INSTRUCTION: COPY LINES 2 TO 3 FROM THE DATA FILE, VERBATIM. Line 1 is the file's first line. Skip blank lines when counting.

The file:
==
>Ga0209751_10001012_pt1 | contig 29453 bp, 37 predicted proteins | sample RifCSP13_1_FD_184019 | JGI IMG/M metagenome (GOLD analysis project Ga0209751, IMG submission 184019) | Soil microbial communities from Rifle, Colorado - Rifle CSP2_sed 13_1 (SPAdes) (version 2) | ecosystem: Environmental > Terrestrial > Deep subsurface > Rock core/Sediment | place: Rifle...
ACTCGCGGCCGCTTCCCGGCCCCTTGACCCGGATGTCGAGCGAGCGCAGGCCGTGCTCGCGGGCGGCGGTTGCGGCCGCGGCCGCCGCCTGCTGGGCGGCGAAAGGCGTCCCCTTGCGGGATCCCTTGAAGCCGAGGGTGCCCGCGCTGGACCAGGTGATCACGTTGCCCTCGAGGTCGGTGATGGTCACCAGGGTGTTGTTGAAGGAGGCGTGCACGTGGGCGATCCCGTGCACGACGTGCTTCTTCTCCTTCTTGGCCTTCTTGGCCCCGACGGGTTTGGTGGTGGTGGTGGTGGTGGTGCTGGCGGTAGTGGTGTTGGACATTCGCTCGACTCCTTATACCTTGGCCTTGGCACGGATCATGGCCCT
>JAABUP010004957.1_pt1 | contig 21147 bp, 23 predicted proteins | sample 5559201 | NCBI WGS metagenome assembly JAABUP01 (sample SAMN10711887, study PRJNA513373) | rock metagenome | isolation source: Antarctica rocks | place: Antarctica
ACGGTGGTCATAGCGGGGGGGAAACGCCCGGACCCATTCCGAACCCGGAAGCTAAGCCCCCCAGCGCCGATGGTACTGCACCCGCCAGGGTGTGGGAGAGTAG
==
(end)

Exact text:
ACTCGCGGCCGCTTCCCGGCCCCTTGACCCGGATGTCGAGCGAGCGCAGGCCGTGCTCGCGGGCGGCGGTTGCGGCCGCGGCCGCCGCCTGCTGGGCGGCGAAAGGCGTCCCCTTGCGGGATCCCTTGAAGCCGAGGGTGCCCGCGCTGGACCAGGTGATCACGTTGCCCTCGAGGTCGGTGATGGTCACCAGGGTGTTGTTGAAGGAGGCGTGCACGTGGGCGATCCCGTGCACGACGTGCTTCTTCTCCTTCTTGGCCTTCTTGGCCCCGACGGGTTTGGTGGTGGTGGTGGTGGTGGTGCTGGCGGTAGTGGTGTTGGACATTCGCTCGACTCCTTATACCTTGGCCTTGGCACGGATCATGGCCCT
>JAABUP010004957.1_pt1 | contig 21147 bp, 23 predicted proteins | sample 5559201 | NCBI WGS metagenome assembly JAABUP01 (sample SAMN10711887, study PRJNA513373) | rock metagenome | isolation source: Antarctica rocks | place: Antarctica